The primary objective of SELCO Foundation is to use sustainable energy as a catalyst to eradicate poverty. One of the best options to make that link is to look at avenues of livelihoods for the poor that are not being implemented because of lack of energy or due to lack of affordability. Livelihoods interventions encompass multiple types of efforts which cross cut issues of technology, finance, market linkages and building ecosystems.
As more and more livelihood opportunities are created, which are implementable at the grassroots level and use sustainable energy as a source of power the society will be able to maintain social and environmental sustainability: rebutting the critic that true, inclusive, development and environment-protection cannot go hand in hand.
ADHAR MAHILA UDYOG (model women enterprise)
Many such income generating centers do face issues of unreliable electricity and inefficient machines, in additional to market linkages. AMU is a livelihood creation unit conceived by Mahesh Foundation (MF) a long time partner of SELCO Foundation (SF). The unit focuses on training and employing women from underserved communities to make school bags.
SF worked on reliable lighting powered by a solar home system and business planning for the enterprise. SF worked with local Financial Institutions to help MF get a loan. After repeated attempts to different banks, the Union Bank (a local financial institution) in Belgaum gave a loan consisting of two parts- an asset loan as well as revolving working capital loan. The venture needed more money and the banks were hesitating to provide further capital. At this point Small Scale Sustainable Infrastructure Development Fund (S3IDF) stepped in to provide an additional Rupees 600,000 at 12% interest for working capital and retail store.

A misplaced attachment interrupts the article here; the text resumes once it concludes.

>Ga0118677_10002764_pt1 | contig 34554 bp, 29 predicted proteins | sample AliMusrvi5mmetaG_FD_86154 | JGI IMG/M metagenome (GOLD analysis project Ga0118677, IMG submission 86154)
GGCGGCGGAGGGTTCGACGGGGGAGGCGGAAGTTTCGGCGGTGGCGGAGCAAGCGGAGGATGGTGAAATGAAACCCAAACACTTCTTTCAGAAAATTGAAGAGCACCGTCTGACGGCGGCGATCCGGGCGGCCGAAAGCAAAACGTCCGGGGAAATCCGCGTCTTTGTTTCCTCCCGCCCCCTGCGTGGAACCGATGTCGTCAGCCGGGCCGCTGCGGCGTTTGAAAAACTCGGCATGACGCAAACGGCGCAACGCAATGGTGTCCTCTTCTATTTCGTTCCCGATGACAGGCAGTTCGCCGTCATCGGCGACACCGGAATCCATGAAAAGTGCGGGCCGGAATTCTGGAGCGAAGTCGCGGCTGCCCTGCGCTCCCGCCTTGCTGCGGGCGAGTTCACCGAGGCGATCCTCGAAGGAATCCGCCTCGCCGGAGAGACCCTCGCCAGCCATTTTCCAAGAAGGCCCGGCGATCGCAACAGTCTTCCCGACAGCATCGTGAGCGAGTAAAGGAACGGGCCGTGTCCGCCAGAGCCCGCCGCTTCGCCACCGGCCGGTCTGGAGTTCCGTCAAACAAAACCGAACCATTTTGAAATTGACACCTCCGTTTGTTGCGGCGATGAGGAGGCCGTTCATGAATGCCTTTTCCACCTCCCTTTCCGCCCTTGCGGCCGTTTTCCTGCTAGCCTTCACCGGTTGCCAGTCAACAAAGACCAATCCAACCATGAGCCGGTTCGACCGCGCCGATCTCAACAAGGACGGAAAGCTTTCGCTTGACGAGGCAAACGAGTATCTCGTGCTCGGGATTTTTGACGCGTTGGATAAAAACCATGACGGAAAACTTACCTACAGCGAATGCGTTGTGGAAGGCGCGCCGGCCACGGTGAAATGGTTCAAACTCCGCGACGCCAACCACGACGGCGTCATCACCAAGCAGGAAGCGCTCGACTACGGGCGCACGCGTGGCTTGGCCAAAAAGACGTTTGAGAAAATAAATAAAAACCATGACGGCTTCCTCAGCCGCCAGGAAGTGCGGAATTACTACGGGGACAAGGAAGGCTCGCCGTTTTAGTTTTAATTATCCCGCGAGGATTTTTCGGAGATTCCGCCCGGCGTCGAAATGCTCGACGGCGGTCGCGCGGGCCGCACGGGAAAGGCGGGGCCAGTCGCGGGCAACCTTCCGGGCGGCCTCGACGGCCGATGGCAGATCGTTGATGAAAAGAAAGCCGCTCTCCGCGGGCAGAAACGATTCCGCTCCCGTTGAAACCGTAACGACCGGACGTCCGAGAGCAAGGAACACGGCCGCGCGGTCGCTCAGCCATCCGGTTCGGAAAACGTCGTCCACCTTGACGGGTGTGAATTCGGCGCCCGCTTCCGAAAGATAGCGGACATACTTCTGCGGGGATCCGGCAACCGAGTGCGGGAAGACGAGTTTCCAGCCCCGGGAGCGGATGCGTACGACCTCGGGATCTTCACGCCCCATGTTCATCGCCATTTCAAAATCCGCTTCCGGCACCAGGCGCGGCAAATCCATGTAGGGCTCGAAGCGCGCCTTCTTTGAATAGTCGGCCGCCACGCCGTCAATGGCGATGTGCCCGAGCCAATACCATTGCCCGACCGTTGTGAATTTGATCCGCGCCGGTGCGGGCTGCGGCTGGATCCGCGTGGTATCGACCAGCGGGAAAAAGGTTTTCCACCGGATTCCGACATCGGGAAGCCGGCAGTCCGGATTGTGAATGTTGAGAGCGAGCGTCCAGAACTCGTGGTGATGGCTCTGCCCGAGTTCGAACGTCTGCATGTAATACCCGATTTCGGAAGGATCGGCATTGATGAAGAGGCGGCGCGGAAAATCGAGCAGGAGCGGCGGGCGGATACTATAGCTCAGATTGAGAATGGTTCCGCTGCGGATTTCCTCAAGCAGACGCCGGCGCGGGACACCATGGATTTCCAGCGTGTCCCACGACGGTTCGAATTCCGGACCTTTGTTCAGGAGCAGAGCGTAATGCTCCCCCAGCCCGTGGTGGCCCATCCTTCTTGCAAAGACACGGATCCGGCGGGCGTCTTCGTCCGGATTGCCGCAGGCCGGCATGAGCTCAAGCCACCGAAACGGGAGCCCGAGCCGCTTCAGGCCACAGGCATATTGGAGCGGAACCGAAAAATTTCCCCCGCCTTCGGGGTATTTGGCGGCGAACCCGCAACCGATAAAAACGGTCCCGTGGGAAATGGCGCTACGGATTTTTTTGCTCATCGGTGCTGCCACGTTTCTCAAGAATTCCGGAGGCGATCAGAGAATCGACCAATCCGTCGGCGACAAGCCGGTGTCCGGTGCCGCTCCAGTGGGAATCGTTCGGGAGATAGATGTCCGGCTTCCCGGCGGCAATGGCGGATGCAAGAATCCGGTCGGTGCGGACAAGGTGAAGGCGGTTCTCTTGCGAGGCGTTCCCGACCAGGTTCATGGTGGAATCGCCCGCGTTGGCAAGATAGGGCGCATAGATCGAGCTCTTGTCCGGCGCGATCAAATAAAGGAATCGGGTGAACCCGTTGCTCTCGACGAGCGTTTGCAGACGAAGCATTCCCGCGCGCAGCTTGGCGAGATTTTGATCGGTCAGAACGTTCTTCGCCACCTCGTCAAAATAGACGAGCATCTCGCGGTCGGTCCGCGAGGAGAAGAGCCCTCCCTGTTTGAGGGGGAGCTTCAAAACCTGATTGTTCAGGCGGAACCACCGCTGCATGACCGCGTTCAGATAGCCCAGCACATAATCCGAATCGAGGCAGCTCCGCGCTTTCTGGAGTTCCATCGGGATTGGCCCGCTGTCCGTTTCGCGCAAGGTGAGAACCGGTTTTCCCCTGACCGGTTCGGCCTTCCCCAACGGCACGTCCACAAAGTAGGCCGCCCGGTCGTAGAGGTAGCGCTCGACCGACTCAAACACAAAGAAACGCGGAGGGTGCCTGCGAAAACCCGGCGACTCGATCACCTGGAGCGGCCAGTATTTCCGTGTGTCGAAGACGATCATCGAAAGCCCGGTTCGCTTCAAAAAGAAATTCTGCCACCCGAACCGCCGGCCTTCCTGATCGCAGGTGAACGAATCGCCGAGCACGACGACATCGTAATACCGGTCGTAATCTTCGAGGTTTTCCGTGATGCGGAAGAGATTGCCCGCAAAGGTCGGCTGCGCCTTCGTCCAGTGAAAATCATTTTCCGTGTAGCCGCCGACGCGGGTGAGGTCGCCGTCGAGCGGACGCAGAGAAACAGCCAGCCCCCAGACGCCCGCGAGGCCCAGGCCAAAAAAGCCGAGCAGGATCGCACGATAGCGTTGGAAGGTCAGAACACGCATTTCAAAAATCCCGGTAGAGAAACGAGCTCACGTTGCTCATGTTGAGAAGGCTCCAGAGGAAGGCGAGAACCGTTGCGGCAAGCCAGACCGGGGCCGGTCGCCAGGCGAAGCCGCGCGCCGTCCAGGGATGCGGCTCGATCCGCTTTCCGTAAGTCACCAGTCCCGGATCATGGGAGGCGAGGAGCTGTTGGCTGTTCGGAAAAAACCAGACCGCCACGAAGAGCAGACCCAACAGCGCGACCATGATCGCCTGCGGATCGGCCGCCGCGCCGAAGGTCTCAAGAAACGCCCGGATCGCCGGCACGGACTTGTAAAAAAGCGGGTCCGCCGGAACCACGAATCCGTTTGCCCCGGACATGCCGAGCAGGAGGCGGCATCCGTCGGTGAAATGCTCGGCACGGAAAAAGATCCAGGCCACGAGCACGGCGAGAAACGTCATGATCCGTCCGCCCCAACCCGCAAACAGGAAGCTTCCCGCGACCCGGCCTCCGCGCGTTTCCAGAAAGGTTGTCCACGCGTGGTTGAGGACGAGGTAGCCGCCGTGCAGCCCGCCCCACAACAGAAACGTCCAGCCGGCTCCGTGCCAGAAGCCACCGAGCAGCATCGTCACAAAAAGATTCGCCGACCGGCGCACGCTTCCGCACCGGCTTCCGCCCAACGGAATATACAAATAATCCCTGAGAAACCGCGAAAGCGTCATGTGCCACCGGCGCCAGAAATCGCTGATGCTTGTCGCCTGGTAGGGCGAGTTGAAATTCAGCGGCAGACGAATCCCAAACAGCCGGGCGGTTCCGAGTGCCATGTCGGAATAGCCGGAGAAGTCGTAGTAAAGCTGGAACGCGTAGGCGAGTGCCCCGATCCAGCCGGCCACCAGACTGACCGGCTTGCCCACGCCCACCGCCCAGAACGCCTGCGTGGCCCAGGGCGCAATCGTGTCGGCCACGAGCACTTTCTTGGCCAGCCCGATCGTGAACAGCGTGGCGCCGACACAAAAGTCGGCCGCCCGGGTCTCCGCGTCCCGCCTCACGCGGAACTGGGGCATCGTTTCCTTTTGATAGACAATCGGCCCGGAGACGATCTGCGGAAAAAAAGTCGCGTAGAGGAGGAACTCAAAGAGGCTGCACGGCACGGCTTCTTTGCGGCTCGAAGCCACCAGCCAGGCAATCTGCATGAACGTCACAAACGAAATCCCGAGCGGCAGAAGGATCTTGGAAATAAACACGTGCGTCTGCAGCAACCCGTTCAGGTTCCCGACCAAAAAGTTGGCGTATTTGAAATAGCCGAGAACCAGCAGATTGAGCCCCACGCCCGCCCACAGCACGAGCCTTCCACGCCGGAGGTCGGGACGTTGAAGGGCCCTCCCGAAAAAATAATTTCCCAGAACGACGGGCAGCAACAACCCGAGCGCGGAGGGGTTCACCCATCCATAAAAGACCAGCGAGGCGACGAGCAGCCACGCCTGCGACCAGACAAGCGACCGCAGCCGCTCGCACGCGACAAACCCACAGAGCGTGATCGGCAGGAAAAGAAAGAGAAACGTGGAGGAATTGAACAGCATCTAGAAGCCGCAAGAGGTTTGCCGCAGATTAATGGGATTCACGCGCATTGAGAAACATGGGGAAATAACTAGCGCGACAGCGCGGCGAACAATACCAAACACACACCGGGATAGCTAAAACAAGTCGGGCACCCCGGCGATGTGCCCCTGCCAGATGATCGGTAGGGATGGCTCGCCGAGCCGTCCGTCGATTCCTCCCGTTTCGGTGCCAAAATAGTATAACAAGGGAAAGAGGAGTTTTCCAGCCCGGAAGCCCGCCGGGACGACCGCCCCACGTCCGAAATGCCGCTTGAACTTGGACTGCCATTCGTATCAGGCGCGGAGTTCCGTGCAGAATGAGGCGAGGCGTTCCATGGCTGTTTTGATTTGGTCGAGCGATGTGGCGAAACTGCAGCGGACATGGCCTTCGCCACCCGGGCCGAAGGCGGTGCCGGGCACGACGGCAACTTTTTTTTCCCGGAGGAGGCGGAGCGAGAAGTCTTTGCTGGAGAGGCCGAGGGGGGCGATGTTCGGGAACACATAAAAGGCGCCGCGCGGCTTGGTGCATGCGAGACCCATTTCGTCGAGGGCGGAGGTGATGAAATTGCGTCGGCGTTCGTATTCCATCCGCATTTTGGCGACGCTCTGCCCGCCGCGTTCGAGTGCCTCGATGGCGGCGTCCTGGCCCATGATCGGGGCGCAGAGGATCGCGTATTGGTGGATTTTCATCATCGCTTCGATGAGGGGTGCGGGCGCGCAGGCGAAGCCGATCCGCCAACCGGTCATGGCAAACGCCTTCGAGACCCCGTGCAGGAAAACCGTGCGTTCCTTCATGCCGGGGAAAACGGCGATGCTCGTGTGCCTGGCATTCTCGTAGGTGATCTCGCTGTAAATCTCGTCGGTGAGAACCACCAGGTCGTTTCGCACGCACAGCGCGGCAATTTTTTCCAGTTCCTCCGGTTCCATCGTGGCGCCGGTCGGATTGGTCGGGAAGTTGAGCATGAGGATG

The learnings on market linkages and financial innovation will be replicated to other solar powered livelihood energy centers implemented by SF and its partners.
Crafts and textiles
1. DHOLAK WAALE
The Dholak-Waale are an under-served community living in Thannisandra Bangalore who are traditional drum-makers for the past 500 years. A community of Mirasis, originally from Uttar Pradesh, the Dholak-Waale specialise in creating beautiful carvings on delicately crafted percussion instruments, a skill that has sustained across multiple generations. The art is now closer to an epitaph and needs to be preserved. They are an urban, nomadic, artisan community in an informal urban slum.
Through a local social worker from a community partner organization. Vulnerability markers include insecure livelihoods (requiring market linkages) and temporary settlement status.
SELCO Foundation, looked at dispelling potential threats to the survival of their craft by providing solar energy, as the intricate work on the carvings could not be done with the light of kerosene oil lamps.
After providing light and cellphone charging through an Integrated Energy Centre, the relationship evolved to directly support the Dolak Waale’s livelihood activity. Access to lighting extended their productive hours under higher quality light and presented household savings, however, the greatest potential for impact was strengthening and formalizing a market linkage for their artisan craft.
The livelihood market linkage process takes the form of:
- Branding, marketing: placement, promotion and pricing
- Product value-add: presentation, quality & product line
- Exhibitions at fairs, flea markets and artisan showcases
- Awareness creation and introductions to supporting NGOs in the area of art, crafts, marketing and sales support
- Community business mentoring and integration into cultural traditions